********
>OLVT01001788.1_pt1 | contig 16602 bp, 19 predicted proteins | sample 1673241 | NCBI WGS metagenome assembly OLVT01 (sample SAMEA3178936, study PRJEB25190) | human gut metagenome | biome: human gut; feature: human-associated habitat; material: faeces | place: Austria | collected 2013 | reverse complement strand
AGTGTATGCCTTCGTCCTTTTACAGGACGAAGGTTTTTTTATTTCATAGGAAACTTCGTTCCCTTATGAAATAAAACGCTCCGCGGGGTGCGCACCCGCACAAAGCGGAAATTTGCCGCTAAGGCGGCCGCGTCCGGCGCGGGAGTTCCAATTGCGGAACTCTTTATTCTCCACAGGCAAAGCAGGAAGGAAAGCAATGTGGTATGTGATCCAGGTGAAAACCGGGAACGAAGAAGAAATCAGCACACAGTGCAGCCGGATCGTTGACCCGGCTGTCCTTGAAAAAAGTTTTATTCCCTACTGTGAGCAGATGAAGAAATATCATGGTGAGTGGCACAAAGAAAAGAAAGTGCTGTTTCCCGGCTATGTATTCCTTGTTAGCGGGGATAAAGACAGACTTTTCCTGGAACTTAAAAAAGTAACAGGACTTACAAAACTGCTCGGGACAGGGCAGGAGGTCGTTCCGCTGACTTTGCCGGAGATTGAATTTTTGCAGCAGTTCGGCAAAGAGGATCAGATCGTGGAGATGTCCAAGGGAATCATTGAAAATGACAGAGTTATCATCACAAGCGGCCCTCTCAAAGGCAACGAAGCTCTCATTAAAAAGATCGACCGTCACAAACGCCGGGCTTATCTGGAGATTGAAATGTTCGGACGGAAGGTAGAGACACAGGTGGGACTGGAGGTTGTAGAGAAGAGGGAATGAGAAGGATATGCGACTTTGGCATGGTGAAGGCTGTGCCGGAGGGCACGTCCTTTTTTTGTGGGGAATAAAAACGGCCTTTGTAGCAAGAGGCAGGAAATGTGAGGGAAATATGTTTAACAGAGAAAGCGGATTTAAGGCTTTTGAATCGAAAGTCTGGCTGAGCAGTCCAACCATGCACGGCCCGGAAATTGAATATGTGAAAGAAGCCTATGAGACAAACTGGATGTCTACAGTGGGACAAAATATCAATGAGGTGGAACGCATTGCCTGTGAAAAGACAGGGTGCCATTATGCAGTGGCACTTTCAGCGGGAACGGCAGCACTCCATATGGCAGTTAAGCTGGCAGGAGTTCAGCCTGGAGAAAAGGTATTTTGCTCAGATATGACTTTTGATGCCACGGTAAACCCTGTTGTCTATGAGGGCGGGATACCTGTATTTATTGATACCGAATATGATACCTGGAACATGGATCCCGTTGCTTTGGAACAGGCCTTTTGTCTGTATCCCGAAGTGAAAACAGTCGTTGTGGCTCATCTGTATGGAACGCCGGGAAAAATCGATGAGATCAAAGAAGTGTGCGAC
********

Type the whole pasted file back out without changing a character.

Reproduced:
>OLVT01001788.1_pt1 | contig 16602 bp, 19 predicted proteins | sample 1673241 | NCBI WGS metagenome assembly OLVT01 (sample SAMEA3178936, study PRJEB25190) | human gut metagenome | biome: human gut; feature: human-associated habitat; material: faeces | place: Austria | collected 2013 | reverse complement strand
AGTGTATGCCTTCGTCCTTTTACAGGACGAAGGTTTTTTTATTTCATAGGAAACTTCGTTCCCTTATGAAATAAAACGCTCCGCGGGGTGCGCACCCGCACAAAGCGGAAATTTGCCGCTAAGGCGGCCGCGTCCGGCGCGGGAGTTCCAATTGCGGAACTCTTTATTCTCCACAGGCAAAGCAGGAAGGAAAGCAATGTGGTATGTGATCCAGGTGAAAACCGGGAACGAAGAAGAAATCAGCACACAGTGCAGCCGGATCGTTGACCCGGCTGTCCTTGAAAAAAGTTTTATTCCCTACTGTGAGCAGATGAAGAAATATCATGGTGAGTGGCACAAAGAAAAGAAAGTGCTGTTTCCCGGCTATGTATTCCTTGTTAGCGGGGATAAAGACAGACTTTTCCTGGAACTTAAAAAAGTAACAGGACTTACAAAACTGCTCGGGACAGGGCAGGAGGTCGTTCCGCTGACTTTGCCGGAGATTGAATTTTTGCAGCAGTTCGGCAAAGAGGATCAGATCGTGGAGATGTCCAAGGGAATCATTGAAAATGACAGAGTTATCATCACAAGCGGCCCTCTCAAAGGCAACGAAGCTCTCATTAAAAAGATCGACCGTCACAAACGCCGGGCTTATCTGGAGATTGAAATGTTCGGACGGAAGGTAGAGACACAGGTGGGACTGGAGGTTGTAGAGAAGAGGGAATGAGAAGGATATGCGACTTTGGCATGGTGAAGGCTGTGCCGGAGGGCACGTCCTTTTTTTGTGGGGAATAAAAACGGCCTTTGTAGCAAGAGGCAGGAAATGTGAGGGAAATATGTTTAACAGAGAAAGCGGATTTAAGGCTTTTGAATCGAAAGTCTGGCTGAGCAGTCCAACCATGCACGGCCCGGAAATTGAATATGTGAAAGAAGCCTATGAGACAAACTGGATGTCTACAGTGGGACAAAATATCAATGAGGTGGAACGCATTGCCTGTGAAAAGACAGGGTGCCATTATGCAGTGGCACTTTCAGCGGGAACGGCAGCACTCCATATGGCAGTTAAGCTGGCAGGAGTTCAGCCTGGAGAAAAGGTATTTTGCTCAGATATGACTTTTGATGCCACGGTAAACCCTGTTGTCTATGAGGGCGGGATACCTGTATTTATTGATACCGAATATGATACCTGGAACATGGATCCCGTTGCTTTGGAACAGGCCTTTTGTCTGTATCCCGAAGTGAAAACAGTCGTTGTGGCTCATCTGTATGGAACGCCGGGAAAAATCGATGAGATCAAAGAAGTGTGCGAC